BrandSense -- Similar To Google's AdSense -- Will Help Premium Programmatic Take Off

In June 2003, Google AdSense was launched to help Web site owners earn money from content-related text ads. Google quickly changed to display ads to help reach specific audiences and in 2006, had over 1 million publishers.

In 2009, expandable formats and native-like ads launched, social media measurement was brought to the scene, and finally display ads outnumbered text. By October 2011, Google had over 1 billion daily transactions a day on mobile phones. 

In fact, more transactions happen each day with AdSense than on all the world’s major stock exchanges. Today, nearly all of the top 200 comScore sites use the platform.

If we are in the first inning of programmatic and exchanged-based advertising, the concept of BrandSense, like AdSense, can help publishers simplify how brand advertisers buy their inventory. BrandSense needs to mirror AdSense in its development, including the following:

1.     A simple method for buying media cross-platform both publicly and privately.

2.     Added intelligence, targeting, and audiences to a bid marketplace or auction.

3.     Real-time infused with data science and future bookings.

4.     Connecting sellers and buyers with transparency.

5.     Simple controls, measures and reporting.

Brand advertisers want the first-look opportunity to buy the most premium audience inventory. AdSense and BrandSense is the perfect analogy, since search is a comparable digital predecessor. Search is a 100% programmatically traded supply and demand marketplace, on which the auction or exchange is cross-platform.

In a diffuse market, metrics or a BrandScore can enable BrandSense – a product that interprets the needs of the advertiser. It can find the right audience or inventory for a media buy at the best price possible.  A single score or metric can do this along with an interpreter like BrandSense.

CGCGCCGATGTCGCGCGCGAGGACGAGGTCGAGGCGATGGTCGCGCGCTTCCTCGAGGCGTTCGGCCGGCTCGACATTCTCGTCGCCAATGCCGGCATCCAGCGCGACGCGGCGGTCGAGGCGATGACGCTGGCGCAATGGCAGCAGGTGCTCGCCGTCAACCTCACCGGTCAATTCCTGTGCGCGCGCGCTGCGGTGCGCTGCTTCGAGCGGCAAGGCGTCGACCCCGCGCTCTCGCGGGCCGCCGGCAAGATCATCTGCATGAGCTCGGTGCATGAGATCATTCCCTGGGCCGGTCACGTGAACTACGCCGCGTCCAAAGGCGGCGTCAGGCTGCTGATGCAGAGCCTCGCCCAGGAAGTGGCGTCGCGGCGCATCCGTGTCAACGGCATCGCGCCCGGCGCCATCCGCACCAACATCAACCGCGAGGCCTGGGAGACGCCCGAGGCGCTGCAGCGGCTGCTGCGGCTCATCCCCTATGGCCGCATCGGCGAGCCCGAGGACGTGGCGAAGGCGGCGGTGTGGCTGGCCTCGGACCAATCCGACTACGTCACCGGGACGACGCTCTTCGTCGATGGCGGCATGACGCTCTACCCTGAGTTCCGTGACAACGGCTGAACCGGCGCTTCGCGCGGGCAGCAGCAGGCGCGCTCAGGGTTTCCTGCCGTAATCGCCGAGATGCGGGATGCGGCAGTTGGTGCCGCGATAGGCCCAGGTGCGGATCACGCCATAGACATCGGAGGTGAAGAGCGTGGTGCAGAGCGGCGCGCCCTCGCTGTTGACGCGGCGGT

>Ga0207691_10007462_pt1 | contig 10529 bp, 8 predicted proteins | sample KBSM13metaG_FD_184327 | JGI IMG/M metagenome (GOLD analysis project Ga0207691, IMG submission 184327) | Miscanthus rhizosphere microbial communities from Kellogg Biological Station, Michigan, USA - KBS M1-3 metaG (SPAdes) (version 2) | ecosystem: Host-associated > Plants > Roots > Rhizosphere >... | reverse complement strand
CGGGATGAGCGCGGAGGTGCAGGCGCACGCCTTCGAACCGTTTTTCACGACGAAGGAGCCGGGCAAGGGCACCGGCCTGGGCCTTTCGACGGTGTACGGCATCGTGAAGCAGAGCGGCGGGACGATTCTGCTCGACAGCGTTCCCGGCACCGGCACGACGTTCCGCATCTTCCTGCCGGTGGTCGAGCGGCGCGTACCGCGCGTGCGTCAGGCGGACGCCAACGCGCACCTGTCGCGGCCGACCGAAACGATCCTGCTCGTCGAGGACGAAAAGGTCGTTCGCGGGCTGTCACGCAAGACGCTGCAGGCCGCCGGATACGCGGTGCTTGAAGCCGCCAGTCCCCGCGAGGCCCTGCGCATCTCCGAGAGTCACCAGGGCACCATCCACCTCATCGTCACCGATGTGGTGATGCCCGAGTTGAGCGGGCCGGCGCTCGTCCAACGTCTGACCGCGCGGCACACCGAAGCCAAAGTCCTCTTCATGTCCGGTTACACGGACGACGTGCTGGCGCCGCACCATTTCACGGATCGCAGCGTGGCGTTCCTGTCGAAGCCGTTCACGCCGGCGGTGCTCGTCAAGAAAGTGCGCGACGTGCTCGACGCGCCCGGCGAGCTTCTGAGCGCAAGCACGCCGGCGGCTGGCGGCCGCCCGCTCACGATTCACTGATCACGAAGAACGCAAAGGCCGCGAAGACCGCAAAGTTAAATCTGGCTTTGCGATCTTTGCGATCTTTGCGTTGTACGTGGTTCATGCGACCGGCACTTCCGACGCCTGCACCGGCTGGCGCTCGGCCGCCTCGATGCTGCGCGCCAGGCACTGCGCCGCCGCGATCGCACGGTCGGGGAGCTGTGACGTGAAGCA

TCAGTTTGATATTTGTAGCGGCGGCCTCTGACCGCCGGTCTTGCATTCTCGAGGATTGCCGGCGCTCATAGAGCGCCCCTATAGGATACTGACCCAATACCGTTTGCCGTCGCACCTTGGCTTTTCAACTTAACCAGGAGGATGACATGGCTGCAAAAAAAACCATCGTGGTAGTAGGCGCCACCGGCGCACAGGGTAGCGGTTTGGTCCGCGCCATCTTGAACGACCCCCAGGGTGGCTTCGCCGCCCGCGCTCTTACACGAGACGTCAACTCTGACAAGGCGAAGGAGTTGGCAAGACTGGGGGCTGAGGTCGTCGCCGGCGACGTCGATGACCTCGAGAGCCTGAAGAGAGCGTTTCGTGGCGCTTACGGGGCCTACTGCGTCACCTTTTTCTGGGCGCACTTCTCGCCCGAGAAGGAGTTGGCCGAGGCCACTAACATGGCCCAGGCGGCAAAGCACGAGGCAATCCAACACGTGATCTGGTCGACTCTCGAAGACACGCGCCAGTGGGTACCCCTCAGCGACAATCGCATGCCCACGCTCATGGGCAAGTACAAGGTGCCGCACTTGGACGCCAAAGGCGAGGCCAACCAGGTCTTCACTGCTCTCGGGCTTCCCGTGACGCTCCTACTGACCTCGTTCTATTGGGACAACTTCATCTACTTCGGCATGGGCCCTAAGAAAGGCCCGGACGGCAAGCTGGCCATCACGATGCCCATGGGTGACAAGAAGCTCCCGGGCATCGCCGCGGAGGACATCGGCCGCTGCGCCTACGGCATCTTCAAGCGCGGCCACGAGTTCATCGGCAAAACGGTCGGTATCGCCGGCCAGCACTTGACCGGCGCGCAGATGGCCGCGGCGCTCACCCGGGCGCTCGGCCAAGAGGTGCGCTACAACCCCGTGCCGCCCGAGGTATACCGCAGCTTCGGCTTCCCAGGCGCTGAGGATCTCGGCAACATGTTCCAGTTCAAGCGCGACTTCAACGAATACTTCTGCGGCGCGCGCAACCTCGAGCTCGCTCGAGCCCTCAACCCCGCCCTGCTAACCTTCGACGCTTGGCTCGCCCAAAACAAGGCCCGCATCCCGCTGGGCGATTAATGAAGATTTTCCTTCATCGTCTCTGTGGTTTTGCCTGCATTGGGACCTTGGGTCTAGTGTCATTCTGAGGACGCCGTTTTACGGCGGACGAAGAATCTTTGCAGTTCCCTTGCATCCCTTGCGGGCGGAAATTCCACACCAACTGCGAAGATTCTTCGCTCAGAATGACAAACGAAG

Adding intelligence through targeting audiences allows BrandSense in a premium programmatic world to beat the search equivalent AdSense. The latter had an innovative but crude buying method for search. The addition of brand analytics also adds another layer of targeting for brand advertisers looking for single share of voice like they are used to in a TV environment.

Media buying and selling for future markets takes more effort and smarter APIs to consider time, seasonality, predictive scarcity and the premium scatter market.  BrandSense needs to offer a full suite of tools from traditional rule setting for an ad exchange, to selling specifically to publishers’ ad spaces, to private pre-approved buyers for futures buying (advanced bookings).

Infusing data science into the BrandScore and BrandSense is best done in an exchange or auction, which has transparency in both the open and private exchanges. BrandSense tools, unlike AdSense, need transparency for brand advertisers.  

Many have complained about the AdSense environment because of Google’s tight standards. BrandSense controls are market driven and third-party validated. Meta-analysis, open rules and transparency make the concept of BrandSense a much better method to help encourage brand advertisers to be more comfortable buying premium programmatic. 

If BrandSense can do for premium programmatic what AdSense did for Google, the real-time-branding ecosystem is in for some exciting growth, challenges and opportunities.

 

Tags: programmatic, rtb
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1 comment about "BrandSense -- Similar To Google's AdSense -- Will Help Premium Programmatic Take Off".
  1. Bob Gordon from The Auto Channel , July 18, 2014 at 2:11 p.m.
    Count us in where do we sign up?